corbridgeA.jpg (119611 bytes)

Diagram from  "Armor of Imperial Rome"   by  H.R. Robinson

Illustration by Peter Connolly

Enlarged isometric diagram of  Lorica Segmentata   "Corbridge" Armor  Type-A.   This style of armor or cuirass is composed of four basic assemblies  -  two "collar-shoulder" halves and two "torso-girdle" halves.   Note that all the components are connected by leather straps and buckles.  This was the first style of lorica segmentata armor and was the most comfortable to wear.  It was also more complicated and difficult to assemble; being composed of about 40 separate plates  -  24 in the collar and shoulder units and 16 comprising the torso-girdle section.   The later adopted "Corbridge" Type-B armor;  utilized one less set of girdle plates  (7 instead of 8)  and  had bronze hooks and eyes in place of the weaker and more fragile vertical straps and buckles which secured the shoulder portions to the girdle sections on the Type-A.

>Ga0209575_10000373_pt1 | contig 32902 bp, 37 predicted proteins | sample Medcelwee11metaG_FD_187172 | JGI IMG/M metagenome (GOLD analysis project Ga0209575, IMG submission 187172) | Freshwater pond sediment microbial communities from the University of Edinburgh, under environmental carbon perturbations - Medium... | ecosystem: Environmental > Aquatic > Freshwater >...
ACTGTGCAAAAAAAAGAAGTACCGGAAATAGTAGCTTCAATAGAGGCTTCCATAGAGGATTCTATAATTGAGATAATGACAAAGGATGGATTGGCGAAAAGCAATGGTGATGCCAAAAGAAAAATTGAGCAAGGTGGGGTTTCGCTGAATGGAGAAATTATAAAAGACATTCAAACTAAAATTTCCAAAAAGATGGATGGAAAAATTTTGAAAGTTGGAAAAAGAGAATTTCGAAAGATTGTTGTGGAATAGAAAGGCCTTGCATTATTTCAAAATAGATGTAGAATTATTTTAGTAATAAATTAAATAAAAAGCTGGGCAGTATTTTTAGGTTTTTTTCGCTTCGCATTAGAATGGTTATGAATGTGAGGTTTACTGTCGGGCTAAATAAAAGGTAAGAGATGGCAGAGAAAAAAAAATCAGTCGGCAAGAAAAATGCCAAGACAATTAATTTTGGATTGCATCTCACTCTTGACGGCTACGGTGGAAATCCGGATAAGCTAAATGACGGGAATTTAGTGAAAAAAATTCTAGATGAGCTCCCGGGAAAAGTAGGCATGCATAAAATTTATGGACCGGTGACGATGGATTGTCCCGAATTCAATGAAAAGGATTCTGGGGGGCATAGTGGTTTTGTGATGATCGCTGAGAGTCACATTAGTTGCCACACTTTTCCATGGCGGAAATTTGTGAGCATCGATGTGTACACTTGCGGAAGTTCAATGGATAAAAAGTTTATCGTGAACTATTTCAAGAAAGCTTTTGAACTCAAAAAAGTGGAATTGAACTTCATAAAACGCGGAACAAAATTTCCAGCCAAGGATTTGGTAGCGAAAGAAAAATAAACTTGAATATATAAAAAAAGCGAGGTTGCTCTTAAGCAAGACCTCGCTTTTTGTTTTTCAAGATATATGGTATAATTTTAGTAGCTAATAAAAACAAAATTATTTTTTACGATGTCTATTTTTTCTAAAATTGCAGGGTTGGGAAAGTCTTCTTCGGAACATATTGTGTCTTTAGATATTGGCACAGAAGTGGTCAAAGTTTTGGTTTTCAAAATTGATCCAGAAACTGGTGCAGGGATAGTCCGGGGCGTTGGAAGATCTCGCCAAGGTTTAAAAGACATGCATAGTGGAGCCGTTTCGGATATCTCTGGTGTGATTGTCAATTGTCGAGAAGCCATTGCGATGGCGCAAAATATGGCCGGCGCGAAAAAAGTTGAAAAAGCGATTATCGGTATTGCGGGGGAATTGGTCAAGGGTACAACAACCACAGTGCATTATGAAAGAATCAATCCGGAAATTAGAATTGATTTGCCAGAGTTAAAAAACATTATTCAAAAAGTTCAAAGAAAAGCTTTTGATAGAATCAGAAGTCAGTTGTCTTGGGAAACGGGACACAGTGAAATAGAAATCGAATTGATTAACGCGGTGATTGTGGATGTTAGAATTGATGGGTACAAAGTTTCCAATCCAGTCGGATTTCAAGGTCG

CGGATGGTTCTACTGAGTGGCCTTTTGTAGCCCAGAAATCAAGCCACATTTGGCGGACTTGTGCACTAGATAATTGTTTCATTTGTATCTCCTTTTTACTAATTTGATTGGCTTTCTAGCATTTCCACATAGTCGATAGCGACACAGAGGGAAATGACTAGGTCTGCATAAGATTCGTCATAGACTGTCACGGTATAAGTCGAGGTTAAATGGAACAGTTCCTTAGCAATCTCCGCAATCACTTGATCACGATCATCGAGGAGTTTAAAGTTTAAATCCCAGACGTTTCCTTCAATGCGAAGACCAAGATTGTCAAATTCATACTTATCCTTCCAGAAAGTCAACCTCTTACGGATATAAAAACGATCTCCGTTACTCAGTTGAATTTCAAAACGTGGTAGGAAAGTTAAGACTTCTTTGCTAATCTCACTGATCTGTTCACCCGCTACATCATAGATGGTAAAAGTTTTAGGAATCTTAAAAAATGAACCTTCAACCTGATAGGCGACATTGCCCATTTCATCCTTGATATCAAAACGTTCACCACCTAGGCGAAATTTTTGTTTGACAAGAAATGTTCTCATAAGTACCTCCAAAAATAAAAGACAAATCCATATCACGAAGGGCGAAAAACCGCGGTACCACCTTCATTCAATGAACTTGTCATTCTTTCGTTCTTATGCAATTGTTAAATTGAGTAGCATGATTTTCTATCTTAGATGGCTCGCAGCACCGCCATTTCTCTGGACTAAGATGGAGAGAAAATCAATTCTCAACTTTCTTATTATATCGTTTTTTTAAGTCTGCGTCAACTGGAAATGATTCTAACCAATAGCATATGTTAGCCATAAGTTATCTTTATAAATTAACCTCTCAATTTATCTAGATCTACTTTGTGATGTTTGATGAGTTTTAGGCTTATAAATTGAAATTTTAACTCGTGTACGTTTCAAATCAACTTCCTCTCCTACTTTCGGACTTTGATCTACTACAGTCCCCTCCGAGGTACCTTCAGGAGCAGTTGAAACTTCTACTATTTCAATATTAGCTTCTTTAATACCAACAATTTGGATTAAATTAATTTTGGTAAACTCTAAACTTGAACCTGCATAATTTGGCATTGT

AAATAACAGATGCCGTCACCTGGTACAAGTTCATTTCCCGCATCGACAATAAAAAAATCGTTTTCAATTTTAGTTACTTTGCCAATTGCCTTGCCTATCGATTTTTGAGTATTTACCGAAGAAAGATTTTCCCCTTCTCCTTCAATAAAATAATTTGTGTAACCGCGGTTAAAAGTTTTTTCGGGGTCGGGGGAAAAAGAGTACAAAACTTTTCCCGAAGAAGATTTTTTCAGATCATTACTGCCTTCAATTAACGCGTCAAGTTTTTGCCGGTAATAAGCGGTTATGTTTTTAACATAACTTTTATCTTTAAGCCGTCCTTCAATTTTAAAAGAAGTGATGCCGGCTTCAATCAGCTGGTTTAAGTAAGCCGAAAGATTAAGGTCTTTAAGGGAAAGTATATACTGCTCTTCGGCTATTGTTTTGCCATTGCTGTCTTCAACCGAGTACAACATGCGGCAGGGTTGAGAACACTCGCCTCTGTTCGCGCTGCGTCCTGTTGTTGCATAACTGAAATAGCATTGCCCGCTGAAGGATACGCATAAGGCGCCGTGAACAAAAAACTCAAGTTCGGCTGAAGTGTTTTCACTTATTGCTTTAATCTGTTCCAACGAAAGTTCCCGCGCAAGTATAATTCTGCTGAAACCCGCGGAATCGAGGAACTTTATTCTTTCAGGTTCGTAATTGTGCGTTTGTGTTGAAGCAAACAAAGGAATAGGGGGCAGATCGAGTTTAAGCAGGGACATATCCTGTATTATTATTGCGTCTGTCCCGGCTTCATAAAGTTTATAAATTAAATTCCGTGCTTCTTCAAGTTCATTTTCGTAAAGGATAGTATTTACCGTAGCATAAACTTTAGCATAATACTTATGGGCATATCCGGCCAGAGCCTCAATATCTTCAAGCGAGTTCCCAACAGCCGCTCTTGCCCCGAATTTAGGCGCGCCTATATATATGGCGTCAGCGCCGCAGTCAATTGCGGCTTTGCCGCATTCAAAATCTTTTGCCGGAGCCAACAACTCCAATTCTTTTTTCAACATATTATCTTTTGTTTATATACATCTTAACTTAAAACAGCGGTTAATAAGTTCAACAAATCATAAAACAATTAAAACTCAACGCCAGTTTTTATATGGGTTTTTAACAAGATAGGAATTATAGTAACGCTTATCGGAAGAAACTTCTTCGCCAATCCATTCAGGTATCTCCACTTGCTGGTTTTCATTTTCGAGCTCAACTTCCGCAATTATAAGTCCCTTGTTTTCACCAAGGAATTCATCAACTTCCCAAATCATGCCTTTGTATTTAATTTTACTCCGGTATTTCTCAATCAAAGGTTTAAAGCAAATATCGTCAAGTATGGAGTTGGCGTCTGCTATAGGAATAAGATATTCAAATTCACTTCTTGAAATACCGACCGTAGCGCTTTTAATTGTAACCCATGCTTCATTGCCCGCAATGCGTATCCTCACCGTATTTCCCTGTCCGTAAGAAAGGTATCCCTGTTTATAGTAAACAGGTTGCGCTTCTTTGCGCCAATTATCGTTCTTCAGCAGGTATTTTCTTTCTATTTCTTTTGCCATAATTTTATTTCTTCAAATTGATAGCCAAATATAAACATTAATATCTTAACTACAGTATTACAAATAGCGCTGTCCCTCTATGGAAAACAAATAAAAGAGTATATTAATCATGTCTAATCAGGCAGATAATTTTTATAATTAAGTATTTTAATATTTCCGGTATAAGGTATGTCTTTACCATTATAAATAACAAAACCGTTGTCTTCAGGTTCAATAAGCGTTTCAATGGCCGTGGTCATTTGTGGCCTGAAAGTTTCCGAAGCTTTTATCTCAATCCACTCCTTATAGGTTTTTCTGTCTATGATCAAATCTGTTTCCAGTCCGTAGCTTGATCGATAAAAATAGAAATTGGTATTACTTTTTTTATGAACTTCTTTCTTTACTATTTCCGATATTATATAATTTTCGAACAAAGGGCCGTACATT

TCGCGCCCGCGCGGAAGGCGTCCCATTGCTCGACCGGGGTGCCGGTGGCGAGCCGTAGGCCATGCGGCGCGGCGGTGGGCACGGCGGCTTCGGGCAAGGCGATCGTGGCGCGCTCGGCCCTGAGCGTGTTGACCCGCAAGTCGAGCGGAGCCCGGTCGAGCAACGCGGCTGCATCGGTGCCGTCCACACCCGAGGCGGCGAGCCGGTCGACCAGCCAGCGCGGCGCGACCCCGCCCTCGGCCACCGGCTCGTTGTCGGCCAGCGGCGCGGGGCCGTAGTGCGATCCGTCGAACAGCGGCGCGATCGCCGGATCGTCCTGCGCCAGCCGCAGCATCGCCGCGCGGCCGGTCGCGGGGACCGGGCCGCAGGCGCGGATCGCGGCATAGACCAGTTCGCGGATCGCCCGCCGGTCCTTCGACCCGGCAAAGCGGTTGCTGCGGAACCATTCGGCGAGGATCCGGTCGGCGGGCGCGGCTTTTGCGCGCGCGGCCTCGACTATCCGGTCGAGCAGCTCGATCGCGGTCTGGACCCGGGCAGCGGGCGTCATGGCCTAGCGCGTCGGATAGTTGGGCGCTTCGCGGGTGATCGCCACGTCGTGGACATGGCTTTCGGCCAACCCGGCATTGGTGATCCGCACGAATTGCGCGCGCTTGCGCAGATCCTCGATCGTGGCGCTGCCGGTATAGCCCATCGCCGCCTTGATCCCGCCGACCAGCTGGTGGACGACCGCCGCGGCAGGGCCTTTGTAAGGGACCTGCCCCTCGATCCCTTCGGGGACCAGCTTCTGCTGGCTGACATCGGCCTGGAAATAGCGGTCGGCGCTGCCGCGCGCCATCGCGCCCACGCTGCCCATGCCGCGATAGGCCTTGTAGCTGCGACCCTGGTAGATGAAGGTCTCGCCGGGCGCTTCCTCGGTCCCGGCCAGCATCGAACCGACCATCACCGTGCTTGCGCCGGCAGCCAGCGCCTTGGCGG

Lorica Segmentata "laminated" type body armor was adopted by the  Roman Legions  in the early part of the  First Century AD and was in use into the early  Third Century AD,  when it fell out of favor.    This type of armor was particuarly protective against slashing and pearcing weapons;  as opposed to the earlier  Lorica Hamata  chain "ring" maile type armor;  which was only marginally defensive against long-pointed swords and arrows.  



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